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Online bookseller Amazon.com recently made a long-awaited foray into the tablet market when it unveiled the new Kindle Fire. The Kindle Fire is essentially an enhanced version of Amazon’s popular Kindle e-reader that features a 7 inch color touchscreen instead of a black and white display.
The Fire also has a dual-core processor and uses Silk, Amazon’s new web browser which the company describes as “a revolutionary, cloud-accelerated browser that uses a ‘split browser’ architecture to leverage the computing speed and power of the Amazon Web Services cloud.”
While the older Kindles were really only good for reading books, the new Fire will be capable of streaming movies and music in addition to its more traditional e-reader features. In the run-up to the Fire’s debut, some pundits claimed that it would be an ‘iPad killer’ that would successfully compete with Apple’s wildly-successful tablet.
As often happens, the hype didn’t end up matching reality. The Fire is clearly a scaled-down tablet that stresses simplicity and ease-of-use over versatility. Furthermore, the iPad has more memory and a larger display, which will likely make it more attractive to people who are looking for a portable media player.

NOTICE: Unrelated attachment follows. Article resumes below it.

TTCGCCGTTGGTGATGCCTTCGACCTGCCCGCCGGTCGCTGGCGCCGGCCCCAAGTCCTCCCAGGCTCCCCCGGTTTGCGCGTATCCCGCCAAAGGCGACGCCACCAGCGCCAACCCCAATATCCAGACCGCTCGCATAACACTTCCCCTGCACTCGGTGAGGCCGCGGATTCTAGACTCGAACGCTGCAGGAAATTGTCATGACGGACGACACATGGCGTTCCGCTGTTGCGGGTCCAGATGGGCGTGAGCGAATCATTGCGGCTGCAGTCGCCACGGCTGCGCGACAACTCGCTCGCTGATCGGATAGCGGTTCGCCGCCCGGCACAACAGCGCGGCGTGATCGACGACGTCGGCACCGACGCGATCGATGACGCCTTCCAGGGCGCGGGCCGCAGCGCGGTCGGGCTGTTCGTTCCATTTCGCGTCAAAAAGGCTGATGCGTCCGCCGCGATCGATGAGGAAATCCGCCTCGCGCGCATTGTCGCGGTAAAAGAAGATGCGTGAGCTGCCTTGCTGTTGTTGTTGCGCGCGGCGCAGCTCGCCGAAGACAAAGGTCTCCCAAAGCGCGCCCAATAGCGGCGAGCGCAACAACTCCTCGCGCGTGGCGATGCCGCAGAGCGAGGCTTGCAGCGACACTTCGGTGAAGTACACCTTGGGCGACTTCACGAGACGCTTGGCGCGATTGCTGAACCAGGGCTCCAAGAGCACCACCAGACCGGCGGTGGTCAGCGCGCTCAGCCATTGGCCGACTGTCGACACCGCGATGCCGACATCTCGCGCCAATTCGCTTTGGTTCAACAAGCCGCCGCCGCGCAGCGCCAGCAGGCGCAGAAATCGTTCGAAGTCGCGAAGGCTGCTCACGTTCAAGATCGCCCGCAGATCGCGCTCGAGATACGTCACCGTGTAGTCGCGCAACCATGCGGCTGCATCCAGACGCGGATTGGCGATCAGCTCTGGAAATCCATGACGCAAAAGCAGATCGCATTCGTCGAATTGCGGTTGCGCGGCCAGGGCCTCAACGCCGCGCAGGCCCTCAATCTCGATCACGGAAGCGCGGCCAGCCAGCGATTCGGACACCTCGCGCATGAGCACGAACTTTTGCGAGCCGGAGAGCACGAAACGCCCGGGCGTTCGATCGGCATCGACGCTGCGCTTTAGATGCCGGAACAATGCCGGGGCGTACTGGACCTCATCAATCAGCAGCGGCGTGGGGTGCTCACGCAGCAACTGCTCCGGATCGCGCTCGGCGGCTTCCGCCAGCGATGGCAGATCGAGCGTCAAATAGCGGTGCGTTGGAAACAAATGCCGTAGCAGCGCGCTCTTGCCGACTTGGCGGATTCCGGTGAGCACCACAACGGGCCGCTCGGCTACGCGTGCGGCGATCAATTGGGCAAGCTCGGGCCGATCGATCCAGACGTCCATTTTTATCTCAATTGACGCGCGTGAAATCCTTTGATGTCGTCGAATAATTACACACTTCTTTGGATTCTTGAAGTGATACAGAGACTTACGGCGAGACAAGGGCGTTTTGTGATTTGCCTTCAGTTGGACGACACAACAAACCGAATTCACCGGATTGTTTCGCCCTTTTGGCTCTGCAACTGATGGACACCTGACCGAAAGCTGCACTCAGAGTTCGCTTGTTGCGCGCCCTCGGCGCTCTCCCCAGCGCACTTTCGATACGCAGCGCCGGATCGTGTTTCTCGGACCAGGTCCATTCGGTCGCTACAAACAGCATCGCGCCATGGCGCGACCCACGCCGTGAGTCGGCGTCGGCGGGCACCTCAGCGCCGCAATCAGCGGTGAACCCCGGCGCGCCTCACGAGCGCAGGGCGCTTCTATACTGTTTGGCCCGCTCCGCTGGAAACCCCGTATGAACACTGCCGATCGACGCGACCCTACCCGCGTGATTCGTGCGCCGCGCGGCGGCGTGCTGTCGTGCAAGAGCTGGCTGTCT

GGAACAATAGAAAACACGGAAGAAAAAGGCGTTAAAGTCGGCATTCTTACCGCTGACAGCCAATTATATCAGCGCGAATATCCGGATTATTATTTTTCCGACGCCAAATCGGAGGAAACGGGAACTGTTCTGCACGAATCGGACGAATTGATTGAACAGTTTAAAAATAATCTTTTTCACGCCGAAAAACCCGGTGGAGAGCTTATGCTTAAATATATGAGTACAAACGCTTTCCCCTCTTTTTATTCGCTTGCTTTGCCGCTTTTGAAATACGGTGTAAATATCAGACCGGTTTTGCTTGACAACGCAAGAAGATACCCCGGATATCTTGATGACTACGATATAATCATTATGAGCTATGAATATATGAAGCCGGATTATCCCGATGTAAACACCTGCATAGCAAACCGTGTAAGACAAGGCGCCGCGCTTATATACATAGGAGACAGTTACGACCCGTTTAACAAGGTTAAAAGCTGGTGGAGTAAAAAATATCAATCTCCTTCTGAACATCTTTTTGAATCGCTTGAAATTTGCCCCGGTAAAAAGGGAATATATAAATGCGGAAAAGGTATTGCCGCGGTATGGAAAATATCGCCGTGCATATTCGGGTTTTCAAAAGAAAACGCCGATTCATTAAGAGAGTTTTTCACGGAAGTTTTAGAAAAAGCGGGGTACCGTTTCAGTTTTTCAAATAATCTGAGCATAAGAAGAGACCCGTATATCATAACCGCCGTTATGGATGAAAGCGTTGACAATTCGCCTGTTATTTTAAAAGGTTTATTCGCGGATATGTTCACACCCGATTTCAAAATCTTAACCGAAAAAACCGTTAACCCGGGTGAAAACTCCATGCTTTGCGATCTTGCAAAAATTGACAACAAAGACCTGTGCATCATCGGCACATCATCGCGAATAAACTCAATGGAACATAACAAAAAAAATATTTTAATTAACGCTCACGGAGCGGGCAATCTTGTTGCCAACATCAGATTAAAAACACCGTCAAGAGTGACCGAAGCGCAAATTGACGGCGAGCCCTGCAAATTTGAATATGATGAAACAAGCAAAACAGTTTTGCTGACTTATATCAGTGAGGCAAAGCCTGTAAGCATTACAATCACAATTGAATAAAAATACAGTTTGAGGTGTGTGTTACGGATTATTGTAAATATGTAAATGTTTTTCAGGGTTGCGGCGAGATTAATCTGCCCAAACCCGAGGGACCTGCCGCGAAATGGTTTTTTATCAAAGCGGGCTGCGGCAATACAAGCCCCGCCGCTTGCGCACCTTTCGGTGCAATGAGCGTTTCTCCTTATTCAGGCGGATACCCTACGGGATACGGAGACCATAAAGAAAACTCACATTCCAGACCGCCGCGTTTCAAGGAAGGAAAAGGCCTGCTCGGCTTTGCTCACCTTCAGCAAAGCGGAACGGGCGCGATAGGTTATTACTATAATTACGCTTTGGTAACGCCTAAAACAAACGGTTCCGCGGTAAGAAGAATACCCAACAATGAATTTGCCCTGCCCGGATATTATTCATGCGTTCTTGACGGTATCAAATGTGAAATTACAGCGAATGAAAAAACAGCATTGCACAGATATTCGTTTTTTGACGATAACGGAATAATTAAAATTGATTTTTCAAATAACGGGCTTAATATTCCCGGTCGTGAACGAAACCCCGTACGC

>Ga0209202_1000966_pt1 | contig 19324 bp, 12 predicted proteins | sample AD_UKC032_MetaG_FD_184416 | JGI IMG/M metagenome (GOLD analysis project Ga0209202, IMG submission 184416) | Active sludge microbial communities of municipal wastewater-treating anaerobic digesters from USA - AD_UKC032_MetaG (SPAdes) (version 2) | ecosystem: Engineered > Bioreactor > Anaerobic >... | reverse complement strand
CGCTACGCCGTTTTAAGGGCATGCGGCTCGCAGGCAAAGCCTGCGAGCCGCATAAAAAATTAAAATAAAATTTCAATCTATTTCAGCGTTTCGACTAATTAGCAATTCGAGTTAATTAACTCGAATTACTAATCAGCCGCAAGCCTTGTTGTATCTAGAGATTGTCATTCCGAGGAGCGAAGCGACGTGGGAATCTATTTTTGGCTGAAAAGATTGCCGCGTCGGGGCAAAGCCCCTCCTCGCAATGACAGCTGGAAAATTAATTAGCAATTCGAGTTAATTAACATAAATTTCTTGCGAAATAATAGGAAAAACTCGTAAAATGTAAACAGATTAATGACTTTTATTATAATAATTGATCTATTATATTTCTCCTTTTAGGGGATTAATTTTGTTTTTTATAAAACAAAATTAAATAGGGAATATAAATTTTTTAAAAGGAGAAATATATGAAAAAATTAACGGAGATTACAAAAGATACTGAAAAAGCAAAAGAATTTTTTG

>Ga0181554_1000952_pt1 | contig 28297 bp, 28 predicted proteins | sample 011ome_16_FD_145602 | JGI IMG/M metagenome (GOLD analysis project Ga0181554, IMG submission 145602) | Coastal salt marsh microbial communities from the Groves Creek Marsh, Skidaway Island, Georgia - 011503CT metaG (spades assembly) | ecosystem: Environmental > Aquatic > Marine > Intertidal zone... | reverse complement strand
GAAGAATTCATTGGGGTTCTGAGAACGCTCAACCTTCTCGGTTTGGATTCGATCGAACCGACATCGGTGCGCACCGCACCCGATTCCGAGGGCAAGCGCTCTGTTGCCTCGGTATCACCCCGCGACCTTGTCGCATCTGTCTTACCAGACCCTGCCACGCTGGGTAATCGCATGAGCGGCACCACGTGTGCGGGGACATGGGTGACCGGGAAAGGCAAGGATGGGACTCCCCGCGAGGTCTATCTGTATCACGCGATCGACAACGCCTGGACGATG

The Fire also lacks bonus features such as a camera or 3G capability, both of which can be found on an iPad. The Fire’s main selling point is its price: $199, which is far below the cheapest iPad’s price of $499. Amazon clearly hopes to attract customers who are put off by the iPad’s steep price tag and who aren’t necessarily looking for the iPad’s versatility.
And customers who are looking for the utmost in portability may be attracted to the Fire’s svelte size, even if it does result in a smaller display. Instead of directly challenging Apple, Amazon has chosen to place its produce at the low end of the tablet market, where its main rival is likely to be Barnes & Noble’s Nook Color.
The Nook Color is due for an upgrade soon, but it will likely face an uphill battle. Unlike Barnes & Noble, Amazon has already established itself as a leading purveyor of digital movies and music, and the Fire will benefit from that right off the bat.
Barnes & Noble is likely to upgrade the Nook Color with additional media capabilities similar to those found on the Fire, but they’re going to have a lot of catching up to do in order to compete with Amazon’s digital prowess.